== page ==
Brooklyn-based, Josh Treuhaft, founded Salvage Supperclub in 2014. He sporadically organizes dinners for a mere $50 per patron. On a mission to save waste, his delicious food is made from perfectly edible and safe ingredients that are past their prime and headed for the trash.
And! His customers get to eat their gourmet meals inside a dumpster! The totally cleaned and hygienic venue is a symbolic gesture to demonstrate the enormous amount of food we trash without thinking.
Food waste is a growing problem both in the United States and across the globe. In North America, 30-40% of perfectly edible food ends up in the trash each year; almost 20 pounds of food/person/month! Most of it ends up in our landfills, while over 48 million Americans, including 15.3 million kids, do not have sufficient food.
People everywhere are coming up with creative solutions to share what we waste.
In New York’s Westchester County, students at 18 schools participate in a program called We Future Cycle. Started by Anna Giordano and Ashley Welde in 2014, students are taught to recycle, compost, and curb food waste at their school by using three clearly marked bins – compost, recycle and share. https://wefuturecycle.com
While the first two are self-explanatory and common in schools, the third is rare. This is the bin where kids can toss their unwanted drinks, fruits, and untouched sandwiches. Items in the container are available for any student who wants them. Whatever remains at the end of the day is donated to the local soup kitchen or food bank. Giordano says the three bins have helped reduce the number of trash bags generated at the mid-day meal from an average of 22 to just 2!
After your local supermarket closes, countless items are taken off their shelves. From canned vegetables and salad dressings to fresh vegetables and deli meats, approaching their expiration dates or because they are no longer at their peak quality, most stores consider them unfit for sale. With 15,000 different products in an average supermarket and 25,000 in a superstore, food retailers in the US are left with endless “past their prime” items.
So, fresh vegetables and meats get cooked up for in-store deli and salad counters, some portion gets thrown into the dumpster and ends up in landfills or gets picked over by dumpster divers. Surprisingly much of it finds its way to food banks, soup kitchens or salvage stores.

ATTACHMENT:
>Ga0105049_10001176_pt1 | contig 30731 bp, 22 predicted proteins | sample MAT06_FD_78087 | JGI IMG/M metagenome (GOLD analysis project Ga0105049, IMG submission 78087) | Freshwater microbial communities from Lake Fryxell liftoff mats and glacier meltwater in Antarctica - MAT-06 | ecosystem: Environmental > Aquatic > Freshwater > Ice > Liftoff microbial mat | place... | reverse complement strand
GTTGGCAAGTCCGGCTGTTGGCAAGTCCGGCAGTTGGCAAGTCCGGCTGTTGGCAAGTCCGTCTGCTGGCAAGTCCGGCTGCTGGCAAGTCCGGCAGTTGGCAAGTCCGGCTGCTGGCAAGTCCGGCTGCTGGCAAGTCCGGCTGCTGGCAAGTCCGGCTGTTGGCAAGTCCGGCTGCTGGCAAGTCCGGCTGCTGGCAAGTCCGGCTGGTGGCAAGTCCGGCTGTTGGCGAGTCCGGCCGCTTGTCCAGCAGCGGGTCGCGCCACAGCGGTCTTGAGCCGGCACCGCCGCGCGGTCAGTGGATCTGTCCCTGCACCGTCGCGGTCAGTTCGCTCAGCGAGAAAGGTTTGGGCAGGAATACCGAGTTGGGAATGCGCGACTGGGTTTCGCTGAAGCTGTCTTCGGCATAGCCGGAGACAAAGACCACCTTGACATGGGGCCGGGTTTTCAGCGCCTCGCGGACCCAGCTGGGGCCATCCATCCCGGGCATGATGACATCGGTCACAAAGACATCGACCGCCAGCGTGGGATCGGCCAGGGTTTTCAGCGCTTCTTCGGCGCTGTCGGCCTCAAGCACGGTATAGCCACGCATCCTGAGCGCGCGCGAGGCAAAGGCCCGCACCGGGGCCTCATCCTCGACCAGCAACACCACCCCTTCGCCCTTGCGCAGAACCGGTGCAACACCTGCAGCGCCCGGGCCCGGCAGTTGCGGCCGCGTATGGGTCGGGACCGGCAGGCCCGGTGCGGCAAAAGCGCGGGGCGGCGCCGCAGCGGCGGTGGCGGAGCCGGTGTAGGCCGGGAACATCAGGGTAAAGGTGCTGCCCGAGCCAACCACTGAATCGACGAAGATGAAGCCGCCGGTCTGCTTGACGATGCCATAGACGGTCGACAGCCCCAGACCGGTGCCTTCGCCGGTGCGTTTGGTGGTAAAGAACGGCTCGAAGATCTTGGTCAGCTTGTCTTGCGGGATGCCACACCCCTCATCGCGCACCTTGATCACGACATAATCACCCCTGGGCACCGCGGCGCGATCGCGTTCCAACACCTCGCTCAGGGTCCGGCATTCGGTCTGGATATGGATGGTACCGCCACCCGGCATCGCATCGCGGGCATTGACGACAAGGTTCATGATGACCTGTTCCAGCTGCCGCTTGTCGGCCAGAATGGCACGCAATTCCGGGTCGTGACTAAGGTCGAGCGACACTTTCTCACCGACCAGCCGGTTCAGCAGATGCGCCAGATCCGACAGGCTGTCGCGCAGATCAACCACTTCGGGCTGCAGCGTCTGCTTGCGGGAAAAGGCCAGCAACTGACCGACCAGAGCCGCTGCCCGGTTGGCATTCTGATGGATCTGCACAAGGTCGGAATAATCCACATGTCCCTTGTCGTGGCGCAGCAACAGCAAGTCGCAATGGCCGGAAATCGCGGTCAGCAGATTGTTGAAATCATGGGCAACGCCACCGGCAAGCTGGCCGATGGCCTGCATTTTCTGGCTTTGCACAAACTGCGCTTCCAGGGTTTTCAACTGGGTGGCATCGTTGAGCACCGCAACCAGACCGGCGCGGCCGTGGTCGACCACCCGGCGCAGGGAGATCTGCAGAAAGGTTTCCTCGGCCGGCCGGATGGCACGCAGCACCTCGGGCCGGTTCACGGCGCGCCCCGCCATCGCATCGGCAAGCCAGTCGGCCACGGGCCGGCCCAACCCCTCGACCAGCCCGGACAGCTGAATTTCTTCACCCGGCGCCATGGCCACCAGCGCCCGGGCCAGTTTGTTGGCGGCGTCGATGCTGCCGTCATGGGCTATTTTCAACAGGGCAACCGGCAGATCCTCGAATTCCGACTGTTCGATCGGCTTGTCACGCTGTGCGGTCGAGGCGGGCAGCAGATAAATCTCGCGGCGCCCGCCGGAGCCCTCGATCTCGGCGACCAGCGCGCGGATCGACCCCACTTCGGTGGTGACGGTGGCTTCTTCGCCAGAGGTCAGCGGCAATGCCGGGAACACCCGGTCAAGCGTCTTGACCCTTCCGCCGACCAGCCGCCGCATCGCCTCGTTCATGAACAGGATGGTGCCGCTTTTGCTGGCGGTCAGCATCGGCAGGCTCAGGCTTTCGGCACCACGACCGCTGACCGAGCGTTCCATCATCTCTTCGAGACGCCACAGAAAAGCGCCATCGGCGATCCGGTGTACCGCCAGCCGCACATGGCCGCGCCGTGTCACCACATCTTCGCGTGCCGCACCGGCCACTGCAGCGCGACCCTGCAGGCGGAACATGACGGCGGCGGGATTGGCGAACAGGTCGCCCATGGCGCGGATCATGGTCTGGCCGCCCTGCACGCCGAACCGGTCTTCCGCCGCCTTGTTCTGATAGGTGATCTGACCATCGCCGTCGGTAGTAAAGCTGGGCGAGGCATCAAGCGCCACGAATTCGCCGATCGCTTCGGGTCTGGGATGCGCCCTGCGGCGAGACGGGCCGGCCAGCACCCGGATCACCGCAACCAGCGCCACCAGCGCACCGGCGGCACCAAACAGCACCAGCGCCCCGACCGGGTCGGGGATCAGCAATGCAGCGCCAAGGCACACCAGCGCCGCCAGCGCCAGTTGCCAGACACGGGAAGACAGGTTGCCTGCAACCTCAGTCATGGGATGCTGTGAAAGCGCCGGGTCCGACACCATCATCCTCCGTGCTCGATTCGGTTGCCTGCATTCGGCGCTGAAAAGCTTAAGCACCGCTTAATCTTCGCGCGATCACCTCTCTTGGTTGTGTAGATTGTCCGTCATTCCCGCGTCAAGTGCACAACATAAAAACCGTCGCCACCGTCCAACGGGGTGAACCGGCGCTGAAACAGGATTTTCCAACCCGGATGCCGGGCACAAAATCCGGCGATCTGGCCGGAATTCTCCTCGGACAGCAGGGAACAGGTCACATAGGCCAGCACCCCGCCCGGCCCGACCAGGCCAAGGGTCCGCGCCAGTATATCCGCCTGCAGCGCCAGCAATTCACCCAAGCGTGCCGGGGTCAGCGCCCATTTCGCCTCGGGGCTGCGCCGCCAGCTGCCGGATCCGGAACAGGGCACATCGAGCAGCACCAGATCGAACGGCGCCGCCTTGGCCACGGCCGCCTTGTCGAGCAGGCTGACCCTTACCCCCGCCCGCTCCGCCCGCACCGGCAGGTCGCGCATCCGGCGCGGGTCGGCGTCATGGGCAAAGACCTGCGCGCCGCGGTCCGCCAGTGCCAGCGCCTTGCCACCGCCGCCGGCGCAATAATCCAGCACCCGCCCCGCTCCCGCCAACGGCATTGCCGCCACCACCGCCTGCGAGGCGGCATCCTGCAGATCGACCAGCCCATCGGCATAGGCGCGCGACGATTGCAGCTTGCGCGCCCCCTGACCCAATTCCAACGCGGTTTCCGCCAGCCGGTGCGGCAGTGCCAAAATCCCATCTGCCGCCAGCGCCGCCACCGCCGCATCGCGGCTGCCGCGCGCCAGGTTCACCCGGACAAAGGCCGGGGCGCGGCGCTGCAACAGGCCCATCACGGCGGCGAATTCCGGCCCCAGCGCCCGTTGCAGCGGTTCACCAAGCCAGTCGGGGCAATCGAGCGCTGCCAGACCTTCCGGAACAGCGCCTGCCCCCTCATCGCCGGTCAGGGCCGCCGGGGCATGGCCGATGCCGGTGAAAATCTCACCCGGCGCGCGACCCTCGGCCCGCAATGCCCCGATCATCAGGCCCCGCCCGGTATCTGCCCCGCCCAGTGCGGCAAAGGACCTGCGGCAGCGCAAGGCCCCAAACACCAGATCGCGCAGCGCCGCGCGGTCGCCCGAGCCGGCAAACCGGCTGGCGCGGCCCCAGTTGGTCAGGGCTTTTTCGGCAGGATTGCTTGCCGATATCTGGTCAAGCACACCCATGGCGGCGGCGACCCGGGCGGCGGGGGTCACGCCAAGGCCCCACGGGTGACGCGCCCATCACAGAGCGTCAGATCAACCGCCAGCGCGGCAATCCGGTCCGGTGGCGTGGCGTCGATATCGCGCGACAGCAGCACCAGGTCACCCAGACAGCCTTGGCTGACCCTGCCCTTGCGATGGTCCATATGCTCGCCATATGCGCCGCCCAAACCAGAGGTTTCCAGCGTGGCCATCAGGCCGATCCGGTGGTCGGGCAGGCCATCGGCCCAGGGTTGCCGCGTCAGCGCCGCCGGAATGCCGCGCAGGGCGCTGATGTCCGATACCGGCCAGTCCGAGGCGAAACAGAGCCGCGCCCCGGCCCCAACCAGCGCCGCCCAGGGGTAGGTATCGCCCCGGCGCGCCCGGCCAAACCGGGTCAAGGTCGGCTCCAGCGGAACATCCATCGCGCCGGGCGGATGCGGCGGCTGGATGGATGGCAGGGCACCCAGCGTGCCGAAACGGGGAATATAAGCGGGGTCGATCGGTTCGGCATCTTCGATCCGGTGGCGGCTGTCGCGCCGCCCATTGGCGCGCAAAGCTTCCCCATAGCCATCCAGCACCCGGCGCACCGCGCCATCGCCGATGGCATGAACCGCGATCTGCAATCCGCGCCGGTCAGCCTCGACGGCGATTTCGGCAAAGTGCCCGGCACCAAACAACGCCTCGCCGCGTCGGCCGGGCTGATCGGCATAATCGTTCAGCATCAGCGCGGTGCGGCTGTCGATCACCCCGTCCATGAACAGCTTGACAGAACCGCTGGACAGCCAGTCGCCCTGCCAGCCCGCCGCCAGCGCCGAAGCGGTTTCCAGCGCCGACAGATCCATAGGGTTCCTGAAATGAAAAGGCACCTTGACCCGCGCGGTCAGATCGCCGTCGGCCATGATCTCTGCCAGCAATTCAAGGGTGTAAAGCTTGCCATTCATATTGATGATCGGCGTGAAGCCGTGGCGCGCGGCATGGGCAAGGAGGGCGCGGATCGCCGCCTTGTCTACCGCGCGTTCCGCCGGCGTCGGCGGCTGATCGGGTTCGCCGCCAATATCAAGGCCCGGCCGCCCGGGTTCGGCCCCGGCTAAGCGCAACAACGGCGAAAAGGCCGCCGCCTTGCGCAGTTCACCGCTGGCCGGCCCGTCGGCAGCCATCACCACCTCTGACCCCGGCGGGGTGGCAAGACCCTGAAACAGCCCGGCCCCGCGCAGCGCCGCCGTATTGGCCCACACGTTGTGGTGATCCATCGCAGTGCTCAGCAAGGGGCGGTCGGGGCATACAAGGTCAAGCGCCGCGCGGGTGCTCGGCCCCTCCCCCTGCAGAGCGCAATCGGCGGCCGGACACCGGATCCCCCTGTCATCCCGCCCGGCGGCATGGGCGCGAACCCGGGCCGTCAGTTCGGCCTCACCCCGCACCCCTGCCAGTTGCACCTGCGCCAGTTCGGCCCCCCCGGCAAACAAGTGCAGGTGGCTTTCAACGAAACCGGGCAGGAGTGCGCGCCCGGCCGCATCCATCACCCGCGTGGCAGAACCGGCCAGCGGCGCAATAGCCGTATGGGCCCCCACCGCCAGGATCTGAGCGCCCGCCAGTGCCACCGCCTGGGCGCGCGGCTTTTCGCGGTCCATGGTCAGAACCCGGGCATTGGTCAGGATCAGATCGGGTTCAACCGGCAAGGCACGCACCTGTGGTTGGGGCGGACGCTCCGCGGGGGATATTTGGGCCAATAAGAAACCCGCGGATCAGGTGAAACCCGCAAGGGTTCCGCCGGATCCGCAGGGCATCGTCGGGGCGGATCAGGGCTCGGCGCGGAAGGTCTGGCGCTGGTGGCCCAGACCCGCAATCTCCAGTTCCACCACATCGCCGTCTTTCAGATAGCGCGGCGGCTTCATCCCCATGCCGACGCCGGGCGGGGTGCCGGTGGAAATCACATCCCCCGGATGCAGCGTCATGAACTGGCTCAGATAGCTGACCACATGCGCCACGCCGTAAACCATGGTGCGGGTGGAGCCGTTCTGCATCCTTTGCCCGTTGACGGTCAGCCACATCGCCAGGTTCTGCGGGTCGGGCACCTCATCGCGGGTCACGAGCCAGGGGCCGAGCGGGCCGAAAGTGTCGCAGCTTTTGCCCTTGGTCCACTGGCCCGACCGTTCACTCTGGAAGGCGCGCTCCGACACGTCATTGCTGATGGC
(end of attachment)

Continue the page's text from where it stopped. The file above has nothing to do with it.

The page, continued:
Salvage stores are seeing a steady uptake in business from cost conscious consumers. Food banks reported an increase of 40% in the demand for emergency food assistance in the last year, according to Feeding America, a network of over 200 food banks.
Expired food is becoming an increasing part of America’s diet. The Food and Drug Administration approves.
“Food can remain safe to consume for some time beyond sell-by and even use-by dates provided they are handled and stored properly,” says Dr Ted Labuza, professor of food science at the University of Minnesota. For fresh produce and refrigerated foods this means storage at below 41 degrees Fahrenheit. Canned foods and shelf-stable goods like salad dressings can be consumed for years beyond their expiration dates. While their quality might suffer, they will not pose a safety hazard unless contaminated.
Apart from baby formula and certain types of baby foods, product dating is not uniformly required by federal regulations. Dating of some food is required by more than 20 states, but there are areas of the country where much of the food supply has a type of “open date” and other areas where almost no food is dated.
Check out Rob Greenfield http://robgreenfield.tv He finds enormous amounts of food for free.
How You Can Help:
- Volunteer at a food bank. To find one near you click on http://www.feedingamerica.org/find-your-local-foodbank/
- Donate what Food Banks actually need. http://foodlets.com/2014/11/18/what-food-banks-need-most-and-what-they-get-too-much-of/ most request non expired food.
- Start a conversation with your kids about food waste. Have that conversation with yourself, your friends and your coworkers.
- Prevent and Reduce Food Waste by planning meals, create good cooking and storage habits, get a food sharing app http://leftoverswap.com
- Spread the word, write an editorial, talk about it on your social media, join email@example.com.
- Start your own Food Waste Campaign. Donate extra food from cafeterias or meetings to shelters. Start a compost program or green team at work.
- Support Businesses who donate their excess food to feed the hungry or compost their kitchen scraps. To find businesses in your area search “sustainable,” “slow food,” “zero-waste” and “green” restaurants.
- Engage your state and local governments to enact programs that can reduce large scale food waste. Develop a set of ideas or recommendations and identify the appropriate people to meet. Identify potential allies such as like-minded local environmental or hunger relief organizations.
- Volunteer with Food Rescue Organizations like: Feeding America, Ample Harvest, Urban Gleaners, Community Plates, The Campus Kitchens Project, Food Recovery Network